sequence operations is to restrict the kinds of sequence operations which
are allowed so that every sequence expression is guaranteed to be
transformable.  For example, one could start by outlawing the operation
reverse.
!
                                     LETS

  LetS supports a wide class of sequence expressions that are all guaranteed
to be transformable into efficient loops.  In order to avoid confusion with
the standard Common Lisp data type sequence, the data type supported by LetS
is called a series.
  Using LetS the program sum-pos-vect would be rendered as shown below.  The
function Evector converts the vector v into a series which contains the same
elements in the same order.  The function Tplusp is analogous to
(remove-if-not #'plusp ...) except that it operates on a series.  The function
Rsum corresponds to (reduce #'+ ... :initial-value 0) except that it takes in
a series as its argument.

(defun sum-pos-vect-lets (v)
  (Rsum (Tplusp (Evector v))))

  LetS automatically transforms the body of this program as shown below.  The
readability of the transformed code is reduced by the fact that it contains a
large number of gensymed variables.  However, the code is quite efficient.
The only significant problem is that too many variables are used.  (For
example, the variable #:vector5 is unnecessary.)  However, this problem need
not lead to inefficiency during execution as long as a compiler which is
capable of simple optimizations is available.

(defun sum-pos-vect-lets-transformed (v)
  (let (#:index12 #:last4 #:sum21 #:element11 #:vector5)
    (tagbody (setq #:vector5 v)
	     (setq #:index12 0)
	     (setq #:last4 (length #:vector5))
	     (setq #:sum21 0)
	#:p0 (if (not (< #:index12 #:last4)) (go #:e9))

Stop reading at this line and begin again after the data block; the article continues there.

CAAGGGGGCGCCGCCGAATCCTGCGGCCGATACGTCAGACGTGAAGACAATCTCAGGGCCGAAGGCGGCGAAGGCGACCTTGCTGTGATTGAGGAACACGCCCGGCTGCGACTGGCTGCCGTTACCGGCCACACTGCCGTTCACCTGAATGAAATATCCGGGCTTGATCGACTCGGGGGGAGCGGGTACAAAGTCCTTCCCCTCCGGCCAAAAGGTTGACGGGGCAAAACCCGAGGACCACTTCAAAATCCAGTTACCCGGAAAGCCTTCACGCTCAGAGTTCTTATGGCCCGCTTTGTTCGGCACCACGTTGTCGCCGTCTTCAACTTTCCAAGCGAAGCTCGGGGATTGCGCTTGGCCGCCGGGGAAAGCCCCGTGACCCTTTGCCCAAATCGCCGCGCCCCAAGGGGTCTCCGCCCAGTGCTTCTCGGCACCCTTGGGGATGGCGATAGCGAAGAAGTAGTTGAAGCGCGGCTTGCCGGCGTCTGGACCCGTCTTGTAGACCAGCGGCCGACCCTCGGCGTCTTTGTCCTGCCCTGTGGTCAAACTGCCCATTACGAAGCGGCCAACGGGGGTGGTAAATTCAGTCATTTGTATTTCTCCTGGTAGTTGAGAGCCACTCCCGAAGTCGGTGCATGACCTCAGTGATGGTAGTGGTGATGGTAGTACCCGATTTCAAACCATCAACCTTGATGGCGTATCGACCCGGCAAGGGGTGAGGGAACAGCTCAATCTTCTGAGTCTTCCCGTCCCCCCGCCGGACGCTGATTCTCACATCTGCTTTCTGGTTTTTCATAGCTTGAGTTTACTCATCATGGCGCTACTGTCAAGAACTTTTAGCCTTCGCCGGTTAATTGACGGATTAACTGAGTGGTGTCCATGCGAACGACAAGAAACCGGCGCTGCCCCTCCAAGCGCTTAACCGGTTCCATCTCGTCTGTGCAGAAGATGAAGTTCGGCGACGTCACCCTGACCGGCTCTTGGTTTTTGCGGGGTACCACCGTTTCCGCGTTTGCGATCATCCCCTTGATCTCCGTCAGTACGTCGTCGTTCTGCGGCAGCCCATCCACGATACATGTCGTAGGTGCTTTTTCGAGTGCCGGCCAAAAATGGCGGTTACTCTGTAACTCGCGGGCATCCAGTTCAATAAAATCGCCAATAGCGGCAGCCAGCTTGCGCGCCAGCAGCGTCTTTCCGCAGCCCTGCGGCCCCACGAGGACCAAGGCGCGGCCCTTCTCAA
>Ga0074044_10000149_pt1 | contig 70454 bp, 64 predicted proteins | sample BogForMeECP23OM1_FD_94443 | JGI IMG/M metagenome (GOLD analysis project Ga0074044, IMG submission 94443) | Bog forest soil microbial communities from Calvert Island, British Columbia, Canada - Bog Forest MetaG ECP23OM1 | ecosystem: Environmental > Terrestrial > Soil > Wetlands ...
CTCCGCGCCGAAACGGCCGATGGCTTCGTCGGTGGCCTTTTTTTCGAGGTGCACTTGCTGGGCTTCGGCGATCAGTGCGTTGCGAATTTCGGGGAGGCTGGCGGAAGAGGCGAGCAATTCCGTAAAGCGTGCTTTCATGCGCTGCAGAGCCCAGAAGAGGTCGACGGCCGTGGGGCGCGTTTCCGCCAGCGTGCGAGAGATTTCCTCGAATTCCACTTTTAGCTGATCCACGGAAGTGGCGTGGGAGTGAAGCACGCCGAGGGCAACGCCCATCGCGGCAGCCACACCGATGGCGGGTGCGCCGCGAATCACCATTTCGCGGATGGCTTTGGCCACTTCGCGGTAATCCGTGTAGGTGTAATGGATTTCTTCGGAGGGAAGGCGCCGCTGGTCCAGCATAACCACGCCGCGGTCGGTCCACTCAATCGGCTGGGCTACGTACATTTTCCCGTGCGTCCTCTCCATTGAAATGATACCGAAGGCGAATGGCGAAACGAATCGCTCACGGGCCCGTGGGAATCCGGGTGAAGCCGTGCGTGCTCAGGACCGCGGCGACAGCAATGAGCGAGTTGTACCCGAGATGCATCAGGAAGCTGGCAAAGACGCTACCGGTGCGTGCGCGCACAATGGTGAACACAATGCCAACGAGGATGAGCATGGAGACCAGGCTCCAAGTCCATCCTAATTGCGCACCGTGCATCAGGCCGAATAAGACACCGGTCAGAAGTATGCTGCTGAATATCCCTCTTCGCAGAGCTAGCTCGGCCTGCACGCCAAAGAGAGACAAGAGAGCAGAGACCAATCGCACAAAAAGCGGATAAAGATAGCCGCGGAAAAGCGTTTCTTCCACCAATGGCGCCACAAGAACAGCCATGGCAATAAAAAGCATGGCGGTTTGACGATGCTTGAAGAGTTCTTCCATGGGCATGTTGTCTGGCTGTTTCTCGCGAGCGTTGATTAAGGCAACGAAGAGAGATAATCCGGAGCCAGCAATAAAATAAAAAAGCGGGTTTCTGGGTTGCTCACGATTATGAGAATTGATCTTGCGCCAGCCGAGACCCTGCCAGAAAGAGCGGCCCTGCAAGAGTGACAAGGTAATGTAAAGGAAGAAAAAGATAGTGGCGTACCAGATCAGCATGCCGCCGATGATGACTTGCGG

(setq #:index12 (1+ #:index12))
	     (setq #:element11 (aref #:vector5 #:index12))
	     (if (not (plusp #:element11)) (go #:p0))
	     (setq #:sum21 (+ #:element11 #:sum21))
	     (go #:p0)
        #:e9)
    #:sum21))

                        RESTRICTIONS ENFORCED BY LETS

  The key aspect of LetS is that it enforces a palatable (and not overly
strict) set of easily understandable restrictions which guarantee that every
series expression can be transformed into a highly efficient loop.  This
allows programmers to write series expressions which are much easier to work
with than the loops they might otherwise write, without suffering a decrease
in efficiency.
  There are two central restrictions which are enforced by LetS.  First, every
series must be statically identifiable so that transformation can occur at
compile time rather than at run time.  Second every series function is
required to be "in-order".  A series function is said to be in-order if it
reads each input series in order, one element at a time, starting from the
first one, and if it creates the output series (if any) in order, one element
at a time, starting from the first one.  In addition, the function must do
this without using internal storage for more than one element at a time for
each of the input and output series.  For example, the series functions
Evector, Tplusp, and Rsum are all in-order.  In contrast, the function reverse
is not in-order.  (Reverse either has to read the input in reverse order, or
save up the elements until the last one is read in.)
!
                          OTHER FEATURES OF LETS

  Although efficiency is the main goal of LetS, LetS supports a number of
features which are not directly related to efficiency per se.  Most notable of
these is implicit mapping of functions over series.  Whenever an ordinary Lisp
function is syntactically applied to a series, it is automatically mapped over
the elements of the series.
  The following example illustrates implicit mapping.  In the function below,